Sunday, July 22, 2012

Hooray for Hazel!

I am showing my age. The title of this post is an early sixties pop tune but it seems appropriate and catchy because my topic today is Hazel: the tree, 'corylus avellana'.
'Corylus' is the Roman name for the hazel and Linnaeus took 'avellana' from Leonhart Fuchs. Where he got the name 'avellana' from I am not sure. Somewhere (wikipedia, I think) it was stated that it was called that for the town of Avella, Italy but nowhere in Fuchs or Linnaeus does it state that. The Dictionary of English points to a town in Campagnia that may have been named for the apple, Abella. I wonder if 'corylus' (which is also spelt 'corulus') is related to the raven as a diminutive. This would make sense when one considers that Hugin and Munin (Thought and Memory) are two ravens, which sit on Odin's shoulders. There is nothing in the Oxford Latin Dictionary to support that connection. As well, 'æple' is one of the Old English forms for apple, Gaulish is 'avallo'(DOE) and so I was thinking that it was called 'the apple of the little raven'. The name 'hazel' comes from the Germanic; in Old English it is 'hæsel'.
I was reading Egil's Saga and the hazel was identified as an important sacred tree when it is used to stake out a formal battleground in Chapter 52. The battle staked out thus turns out to be the Battle of Brunaburh between King Aethelstan of the English and King Olaf with the Scots. As well, Egil laid a curse on the Norwegian king, Eirik Blood-ax, by placing a horse's head on a hazel pole and saying that the land-spirits shall have no rest until they drive Eirik out of Norway.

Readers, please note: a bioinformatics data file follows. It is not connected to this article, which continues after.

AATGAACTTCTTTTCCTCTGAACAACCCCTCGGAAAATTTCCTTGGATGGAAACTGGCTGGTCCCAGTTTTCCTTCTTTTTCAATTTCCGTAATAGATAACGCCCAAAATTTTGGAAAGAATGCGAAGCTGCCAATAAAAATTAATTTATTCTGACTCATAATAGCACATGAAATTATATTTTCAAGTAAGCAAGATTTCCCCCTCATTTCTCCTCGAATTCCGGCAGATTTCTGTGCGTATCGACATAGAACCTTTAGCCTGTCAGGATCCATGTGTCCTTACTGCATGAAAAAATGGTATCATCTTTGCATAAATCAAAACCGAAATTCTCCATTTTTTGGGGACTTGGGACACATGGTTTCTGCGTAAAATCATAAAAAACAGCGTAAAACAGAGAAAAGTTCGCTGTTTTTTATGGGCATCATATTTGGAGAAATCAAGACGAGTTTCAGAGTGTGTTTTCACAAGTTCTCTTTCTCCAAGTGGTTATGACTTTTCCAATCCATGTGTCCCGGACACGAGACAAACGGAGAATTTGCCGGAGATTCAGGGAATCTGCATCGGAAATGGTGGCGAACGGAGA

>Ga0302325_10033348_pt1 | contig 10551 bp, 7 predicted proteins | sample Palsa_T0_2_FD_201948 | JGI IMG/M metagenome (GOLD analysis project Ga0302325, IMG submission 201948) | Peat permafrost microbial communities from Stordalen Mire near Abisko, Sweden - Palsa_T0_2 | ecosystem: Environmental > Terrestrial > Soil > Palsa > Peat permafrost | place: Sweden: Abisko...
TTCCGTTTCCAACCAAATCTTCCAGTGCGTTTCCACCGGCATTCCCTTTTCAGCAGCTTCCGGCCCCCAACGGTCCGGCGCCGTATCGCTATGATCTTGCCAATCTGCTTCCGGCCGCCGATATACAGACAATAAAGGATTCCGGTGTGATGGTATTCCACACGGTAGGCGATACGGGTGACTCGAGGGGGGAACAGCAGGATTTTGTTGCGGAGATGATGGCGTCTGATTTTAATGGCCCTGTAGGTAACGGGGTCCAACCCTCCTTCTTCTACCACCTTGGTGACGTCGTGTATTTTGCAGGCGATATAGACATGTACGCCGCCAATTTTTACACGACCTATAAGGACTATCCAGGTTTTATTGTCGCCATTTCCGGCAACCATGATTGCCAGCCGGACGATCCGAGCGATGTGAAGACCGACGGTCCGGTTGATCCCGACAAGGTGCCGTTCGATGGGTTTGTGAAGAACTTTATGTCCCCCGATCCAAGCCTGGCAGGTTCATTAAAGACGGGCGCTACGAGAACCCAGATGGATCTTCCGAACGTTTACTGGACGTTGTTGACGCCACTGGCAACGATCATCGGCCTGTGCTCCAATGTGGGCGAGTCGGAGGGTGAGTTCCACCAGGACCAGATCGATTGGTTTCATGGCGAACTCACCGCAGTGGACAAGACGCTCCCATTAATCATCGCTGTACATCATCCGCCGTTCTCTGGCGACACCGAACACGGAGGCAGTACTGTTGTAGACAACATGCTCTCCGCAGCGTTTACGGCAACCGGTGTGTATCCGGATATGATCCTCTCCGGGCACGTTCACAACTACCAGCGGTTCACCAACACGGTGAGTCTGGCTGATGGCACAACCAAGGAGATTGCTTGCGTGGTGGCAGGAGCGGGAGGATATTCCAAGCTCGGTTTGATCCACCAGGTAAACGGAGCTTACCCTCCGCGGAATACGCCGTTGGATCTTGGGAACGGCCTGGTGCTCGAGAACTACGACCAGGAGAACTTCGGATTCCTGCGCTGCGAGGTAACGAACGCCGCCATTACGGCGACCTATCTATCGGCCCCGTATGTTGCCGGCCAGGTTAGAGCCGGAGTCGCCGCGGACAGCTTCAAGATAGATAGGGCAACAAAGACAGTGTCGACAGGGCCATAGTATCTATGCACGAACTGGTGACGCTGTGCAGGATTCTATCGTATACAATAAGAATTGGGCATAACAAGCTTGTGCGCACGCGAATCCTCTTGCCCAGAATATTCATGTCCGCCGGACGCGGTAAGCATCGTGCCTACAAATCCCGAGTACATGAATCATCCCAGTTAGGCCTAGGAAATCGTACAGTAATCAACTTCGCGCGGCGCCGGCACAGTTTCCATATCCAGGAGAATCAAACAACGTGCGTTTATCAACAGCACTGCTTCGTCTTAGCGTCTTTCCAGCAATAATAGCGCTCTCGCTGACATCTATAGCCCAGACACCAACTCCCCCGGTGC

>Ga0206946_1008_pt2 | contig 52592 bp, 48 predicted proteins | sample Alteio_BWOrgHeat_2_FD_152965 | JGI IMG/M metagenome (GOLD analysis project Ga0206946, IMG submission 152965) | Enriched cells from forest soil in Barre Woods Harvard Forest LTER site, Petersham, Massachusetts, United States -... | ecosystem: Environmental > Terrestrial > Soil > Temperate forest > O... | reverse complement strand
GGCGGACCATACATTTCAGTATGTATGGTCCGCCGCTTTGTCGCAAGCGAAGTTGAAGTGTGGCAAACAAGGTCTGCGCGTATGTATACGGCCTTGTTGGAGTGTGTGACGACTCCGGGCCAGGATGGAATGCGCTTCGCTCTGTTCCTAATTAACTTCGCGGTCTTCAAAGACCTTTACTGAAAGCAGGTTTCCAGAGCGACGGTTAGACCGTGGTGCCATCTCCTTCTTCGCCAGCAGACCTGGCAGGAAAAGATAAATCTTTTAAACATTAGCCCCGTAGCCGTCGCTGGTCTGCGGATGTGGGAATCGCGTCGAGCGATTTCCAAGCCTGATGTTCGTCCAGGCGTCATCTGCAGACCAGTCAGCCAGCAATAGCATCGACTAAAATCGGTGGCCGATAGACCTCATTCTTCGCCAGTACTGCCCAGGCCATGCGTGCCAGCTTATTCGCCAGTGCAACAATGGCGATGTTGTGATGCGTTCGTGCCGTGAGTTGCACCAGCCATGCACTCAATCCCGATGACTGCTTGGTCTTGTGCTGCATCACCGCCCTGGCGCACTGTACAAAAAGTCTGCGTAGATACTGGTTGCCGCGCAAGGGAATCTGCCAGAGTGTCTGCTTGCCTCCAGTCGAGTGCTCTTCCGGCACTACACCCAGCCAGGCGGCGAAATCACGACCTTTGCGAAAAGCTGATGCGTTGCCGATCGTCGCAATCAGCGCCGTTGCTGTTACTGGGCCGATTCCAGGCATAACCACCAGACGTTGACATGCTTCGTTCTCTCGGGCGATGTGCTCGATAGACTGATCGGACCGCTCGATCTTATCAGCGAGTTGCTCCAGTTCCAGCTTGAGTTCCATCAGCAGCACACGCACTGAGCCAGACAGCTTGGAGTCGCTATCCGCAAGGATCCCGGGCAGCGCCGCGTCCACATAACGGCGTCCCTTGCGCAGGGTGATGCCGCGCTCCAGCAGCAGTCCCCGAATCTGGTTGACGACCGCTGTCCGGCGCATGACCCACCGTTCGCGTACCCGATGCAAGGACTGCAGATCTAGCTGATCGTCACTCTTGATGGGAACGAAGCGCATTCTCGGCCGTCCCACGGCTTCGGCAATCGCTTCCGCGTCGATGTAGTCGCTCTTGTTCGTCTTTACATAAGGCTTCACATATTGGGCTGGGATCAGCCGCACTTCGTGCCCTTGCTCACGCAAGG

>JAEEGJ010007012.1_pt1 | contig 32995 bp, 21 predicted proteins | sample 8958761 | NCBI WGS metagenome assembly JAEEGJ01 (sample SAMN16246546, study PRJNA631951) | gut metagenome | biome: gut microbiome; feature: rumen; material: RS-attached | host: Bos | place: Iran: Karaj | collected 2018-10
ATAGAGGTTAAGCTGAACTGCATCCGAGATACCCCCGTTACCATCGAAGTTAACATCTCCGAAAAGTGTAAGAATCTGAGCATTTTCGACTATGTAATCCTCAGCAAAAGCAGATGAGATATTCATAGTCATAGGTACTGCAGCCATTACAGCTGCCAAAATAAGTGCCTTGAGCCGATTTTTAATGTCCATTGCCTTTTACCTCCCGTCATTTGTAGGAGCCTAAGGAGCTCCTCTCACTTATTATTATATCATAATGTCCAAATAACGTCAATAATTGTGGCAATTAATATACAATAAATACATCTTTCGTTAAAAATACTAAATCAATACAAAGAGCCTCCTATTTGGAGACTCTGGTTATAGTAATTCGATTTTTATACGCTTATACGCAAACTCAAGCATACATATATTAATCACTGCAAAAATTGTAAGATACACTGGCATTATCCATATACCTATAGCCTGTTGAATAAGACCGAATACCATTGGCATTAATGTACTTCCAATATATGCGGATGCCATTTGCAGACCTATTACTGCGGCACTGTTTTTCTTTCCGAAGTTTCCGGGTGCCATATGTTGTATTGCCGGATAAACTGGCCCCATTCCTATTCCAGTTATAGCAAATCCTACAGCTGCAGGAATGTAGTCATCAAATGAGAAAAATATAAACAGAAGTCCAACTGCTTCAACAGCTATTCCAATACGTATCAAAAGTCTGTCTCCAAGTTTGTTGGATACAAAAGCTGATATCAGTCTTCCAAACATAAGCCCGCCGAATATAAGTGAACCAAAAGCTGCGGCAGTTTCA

Donald Watts in his Dictionary of Plant Lore, states that the hazel is sacred to Thor, which I have to wonder about since he is already firmly identified with the oak and sometimes the mountain ash. How many sacred trees does Thor have? As well, its nuts are identified with wisdom, a quality that Thor is not usually credited with. He also says that it is a medieval symbol of fertility and perhaps this tree would be sacred to Frey then since he is a fertility god and as a Vanir, has suspected ties to witchcraft.